Robust and low-cost cavity-enhanced chemical sensors
PI: Smith, Jason M
This project seeks to demonstrate robust and low cost chemical sensors based on optical microcavity technology. It is led by Profs Smith (Materials) and Vallance (Chemistry), who together span out Oxford HighQ Ltd in 2018. They will work in partnership with new spinout Mode Labs Limited, which is being established to develop sensors for monitoring levels of nutrient pollution in waterways, to develop sensors suitable for addressing this major environmental and health emergency. The technology was supported at an early stage (2015-17) by EPSRC through the National Quantum Technology Programme.
This project involves a new approach to cavity-enhanced optical sensing that simplifies the microcavity sensing technology, adding robustness and ease of manufacture while reducing cost. Successful proof-of-concept work for the new cavity-enhanced sensing methodology was carried out in this academic year by a fourth year undergraduate student, and a patent application is being prepared to protect this invention. IAA funding is requested now to develop the fabrication of simplified devices which utilise this methodology. Success of the project will bring the technology to the point where it is attractive for licencing, either to Mode Labs Limited or to another water sensing company. It will provide a cost-effective route to a comprehensive water quality sensor network (over some 40,000 abstraction sites in the UK alone) which will fulfil the requirements of the Environment Act 2021, informing targeted intervention by water companies and government agencies and leading to benefits in the environment and in public health.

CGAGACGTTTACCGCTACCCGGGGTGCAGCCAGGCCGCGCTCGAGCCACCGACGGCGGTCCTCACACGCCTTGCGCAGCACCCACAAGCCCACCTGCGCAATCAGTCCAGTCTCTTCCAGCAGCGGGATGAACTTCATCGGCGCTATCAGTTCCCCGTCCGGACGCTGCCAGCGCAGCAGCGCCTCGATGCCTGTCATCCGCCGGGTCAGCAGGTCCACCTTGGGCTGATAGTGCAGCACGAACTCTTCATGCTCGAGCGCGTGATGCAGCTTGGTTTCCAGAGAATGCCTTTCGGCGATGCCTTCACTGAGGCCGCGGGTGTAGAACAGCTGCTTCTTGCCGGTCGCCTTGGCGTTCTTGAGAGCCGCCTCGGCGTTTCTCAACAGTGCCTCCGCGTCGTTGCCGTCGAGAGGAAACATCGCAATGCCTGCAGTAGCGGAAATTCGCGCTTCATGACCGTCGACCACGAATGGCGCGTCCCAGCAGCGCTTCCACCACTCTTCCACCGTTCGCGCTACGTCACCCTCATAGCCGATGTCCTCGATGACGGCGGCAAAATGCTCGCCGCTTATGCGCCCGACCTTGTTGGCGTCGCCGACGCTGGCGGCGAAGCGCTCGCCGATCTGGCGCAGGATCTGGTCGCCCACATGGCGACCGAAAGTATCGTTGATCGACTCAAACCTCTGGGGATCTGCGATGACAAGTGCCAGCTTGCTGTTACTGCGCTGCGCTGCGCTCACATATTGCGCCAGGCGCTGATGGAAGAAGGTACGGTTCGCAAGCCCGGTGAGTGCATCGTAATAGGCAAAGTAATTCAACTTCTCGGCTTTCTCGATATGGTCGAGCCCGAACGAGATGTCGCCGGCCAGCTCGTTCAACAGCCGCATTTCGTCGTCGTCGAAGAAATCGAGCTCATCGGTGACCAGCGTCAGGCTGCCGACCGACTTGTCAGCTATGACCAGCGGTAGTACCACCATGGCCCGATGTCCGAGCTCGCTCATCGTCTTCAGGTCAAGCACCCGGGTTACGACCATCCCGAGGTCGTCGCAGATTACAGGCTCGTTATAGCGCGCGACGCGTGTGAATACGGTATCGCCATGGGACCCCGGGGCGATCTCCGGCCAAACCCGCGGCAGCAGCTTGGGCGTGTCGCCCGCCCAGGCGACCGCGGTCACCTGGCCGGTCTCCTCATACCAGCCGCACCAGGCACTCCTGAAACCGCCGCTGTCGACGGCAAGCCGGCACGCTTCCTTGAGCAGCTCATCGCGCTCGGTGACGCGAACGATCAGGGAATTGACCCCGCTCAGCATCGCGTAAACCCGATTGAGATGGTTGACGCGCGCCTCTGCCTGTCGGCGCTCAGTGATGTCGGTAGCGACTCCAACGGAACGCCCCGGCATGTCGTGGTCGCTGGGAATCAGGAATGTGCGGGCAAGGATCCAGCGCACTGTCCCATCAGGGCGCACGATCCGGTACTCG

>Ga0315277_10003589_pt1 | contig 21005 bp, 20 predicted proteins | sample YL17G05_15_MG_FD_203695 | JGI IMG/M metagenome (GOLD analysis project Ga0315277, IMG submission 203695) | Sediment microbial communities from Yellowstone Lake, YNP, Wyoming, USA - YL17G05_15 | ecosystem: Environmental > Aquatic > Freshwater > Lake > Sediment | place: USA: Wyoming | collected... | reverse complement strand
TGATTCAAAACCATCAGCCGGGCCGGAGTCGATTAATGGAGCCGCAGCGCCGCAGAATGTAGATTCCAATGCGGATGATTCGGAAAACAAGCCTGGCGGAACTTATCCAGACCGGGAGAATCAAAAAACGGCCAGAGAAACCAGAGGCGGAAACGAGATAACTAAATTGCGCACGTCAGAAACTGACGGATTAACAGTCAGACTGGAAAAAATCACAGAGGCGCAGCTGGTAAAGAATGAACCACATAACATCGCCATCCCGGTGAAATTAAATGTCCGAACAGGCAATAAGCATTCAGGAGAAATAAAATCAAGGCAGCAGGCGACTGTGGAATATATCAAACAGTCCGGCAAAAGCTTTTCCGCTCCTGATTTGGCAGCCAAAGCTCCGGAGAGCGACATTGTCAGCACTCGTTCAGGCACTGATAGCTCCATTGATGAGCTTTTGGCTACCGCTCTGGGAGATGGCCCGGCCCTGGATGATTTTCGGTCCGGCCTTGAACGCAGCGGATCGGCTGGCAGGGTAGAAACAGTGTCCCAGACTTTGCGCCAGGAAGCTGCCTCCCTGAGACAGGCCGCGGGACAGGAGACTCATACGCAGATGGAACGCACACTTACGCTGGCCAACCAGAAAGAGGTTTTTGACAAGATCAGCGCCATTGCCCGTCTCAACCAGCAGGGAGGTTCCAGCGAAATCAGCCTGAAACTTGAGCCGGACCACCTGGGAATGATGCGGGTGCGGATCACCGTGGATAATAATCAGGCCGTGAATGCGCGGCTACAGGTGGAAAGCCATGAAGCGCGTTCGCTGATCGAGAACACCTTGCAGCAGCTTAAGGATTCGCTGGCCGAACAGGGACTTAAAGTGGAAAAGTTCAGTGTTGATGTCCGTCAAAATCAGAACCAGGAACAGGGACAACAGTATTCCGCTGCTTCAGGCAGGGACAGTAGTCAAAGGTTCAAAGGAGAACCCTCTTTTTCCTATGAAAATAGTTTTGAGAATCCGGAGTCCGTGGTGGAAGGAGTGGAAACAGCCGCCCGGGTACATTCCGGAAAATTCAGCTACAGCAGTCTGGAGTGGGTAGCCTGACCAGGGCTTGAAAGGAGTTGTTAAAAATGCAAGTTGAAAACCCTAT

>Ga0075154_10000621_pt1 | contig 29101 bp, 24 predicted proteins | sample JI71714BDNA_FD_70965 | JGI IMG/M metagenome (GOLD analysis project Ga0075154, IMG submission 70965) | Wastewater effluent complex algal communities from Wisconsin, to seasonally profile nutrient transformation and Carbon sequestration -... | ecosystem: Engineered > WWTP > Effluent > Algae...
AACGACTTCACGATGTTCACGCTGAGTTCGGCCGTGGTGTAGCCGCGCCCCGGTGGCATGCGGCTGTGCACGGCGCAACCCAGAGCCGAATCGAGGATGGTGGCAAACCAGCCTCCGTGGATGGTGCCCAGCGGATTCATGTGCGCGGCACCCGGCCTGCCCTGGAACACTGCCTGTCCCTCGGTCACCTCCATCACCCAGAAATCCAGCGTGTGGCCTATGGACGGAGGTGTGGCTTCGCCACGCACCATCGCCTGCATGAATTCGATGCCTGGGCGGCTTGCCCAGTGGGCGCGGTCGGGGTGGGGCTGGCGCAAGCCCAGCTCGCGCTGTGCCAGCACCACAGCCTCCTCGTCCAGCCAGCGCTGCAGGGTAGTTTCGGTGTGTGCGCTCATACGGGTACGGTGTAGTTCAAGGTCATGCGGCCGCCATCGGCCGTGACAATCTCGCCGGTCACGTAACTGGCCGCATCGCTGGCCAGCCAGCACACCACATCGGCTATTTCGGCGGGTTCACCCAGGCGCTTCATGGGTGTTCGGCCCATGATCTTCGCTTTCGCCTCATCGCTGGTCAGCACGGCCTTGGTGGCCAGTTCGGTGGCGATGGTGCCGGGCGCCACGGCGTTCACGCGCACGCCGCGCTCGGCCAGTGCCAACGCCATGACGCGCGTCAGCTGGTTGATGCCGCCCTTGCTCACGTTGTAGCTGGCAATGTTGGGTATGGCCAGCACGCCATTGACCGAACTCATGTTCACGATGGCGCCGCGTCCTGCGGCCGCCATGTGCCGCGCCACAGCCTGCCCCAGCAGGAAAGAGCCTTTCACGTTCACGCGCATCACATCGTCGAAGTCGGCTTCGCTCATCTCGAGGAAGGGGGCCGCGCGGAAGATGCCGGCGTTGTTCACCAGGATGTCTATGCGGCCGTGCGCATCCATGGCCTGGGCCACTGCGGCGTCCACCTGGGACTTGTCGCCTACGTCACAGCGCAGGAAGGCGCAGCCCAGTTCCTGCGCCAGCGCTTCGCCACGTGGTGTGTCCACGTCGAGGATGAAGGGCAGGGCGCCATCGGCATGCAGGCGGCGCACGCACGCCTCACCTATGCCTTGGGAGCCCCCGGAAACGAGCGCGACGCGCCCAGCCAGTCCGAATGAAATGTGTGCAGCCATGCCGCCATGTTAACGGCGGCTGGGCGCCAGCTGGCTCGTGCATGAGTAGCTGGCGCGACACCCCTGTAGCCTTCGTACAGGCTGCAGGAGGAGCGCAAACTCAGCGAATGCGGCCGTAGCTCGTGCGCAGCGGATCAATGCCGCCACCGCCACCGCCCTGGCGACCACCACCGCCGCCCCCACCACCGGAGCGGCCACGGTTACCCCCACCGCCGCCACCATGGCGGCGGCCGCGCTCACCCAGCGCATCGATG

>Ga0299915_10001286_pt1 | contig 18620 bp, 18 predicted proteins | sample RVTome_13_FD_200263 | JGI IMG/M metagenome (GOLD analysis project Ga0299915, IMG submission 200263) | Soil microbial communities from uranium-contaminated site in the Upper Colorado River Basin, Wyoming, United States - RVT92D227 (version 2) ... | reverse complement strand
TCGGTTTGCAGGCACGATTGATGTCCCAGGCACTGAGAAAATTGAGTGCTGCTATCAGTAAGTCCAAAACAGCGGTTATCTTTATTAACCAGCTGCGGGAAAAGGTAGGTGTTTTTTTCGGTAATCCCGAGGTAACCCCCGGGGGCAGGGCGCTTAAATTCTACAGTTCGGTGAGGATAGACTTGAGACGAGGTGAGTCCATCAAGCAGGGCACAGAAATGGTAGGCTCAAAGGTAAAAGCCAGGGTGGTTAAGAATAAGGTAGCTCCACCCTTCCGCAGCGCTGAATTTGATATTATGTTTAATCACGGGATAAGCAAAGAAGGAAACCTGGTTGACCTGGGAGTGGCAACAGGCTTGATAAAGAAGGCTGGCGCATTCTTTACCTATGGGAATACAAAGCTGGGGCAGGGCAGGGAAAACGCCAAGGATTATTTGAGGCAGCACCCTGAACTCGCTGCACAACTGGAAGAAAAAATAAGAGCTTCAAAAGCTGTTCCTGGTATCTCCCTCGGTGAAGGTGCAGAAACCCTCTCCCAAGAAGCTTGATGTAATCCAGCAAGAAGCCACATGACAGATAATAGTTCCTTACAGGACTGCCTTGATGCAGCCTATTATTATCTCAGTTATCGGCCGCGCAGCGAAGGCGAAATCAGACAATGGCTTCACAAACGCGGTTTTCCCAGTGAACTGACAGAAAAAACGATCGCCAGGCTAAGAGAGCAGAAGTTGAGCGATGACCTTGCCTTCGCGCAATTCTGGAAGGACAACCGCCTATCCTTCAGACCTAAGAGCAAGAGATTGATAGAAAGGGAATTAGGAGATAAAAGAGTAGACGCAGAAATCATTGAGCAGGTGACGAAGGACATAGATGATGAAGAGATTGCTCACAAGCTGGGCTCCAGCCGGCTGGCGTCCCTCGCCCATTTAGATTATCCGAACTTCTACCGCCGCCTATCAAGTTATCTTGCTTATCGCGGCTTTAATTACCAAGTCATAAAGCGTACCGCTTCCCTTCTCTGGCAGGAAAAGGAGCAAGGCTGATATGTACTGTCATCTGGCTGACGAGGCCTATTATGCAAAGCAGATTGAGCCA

Throughout the project we will consider the environmental impact and sustainability of the technology and will focus on maximising public benefit. This will include other areas where the sensors may find application, including in aquaculture, agriculture, security and healthcare.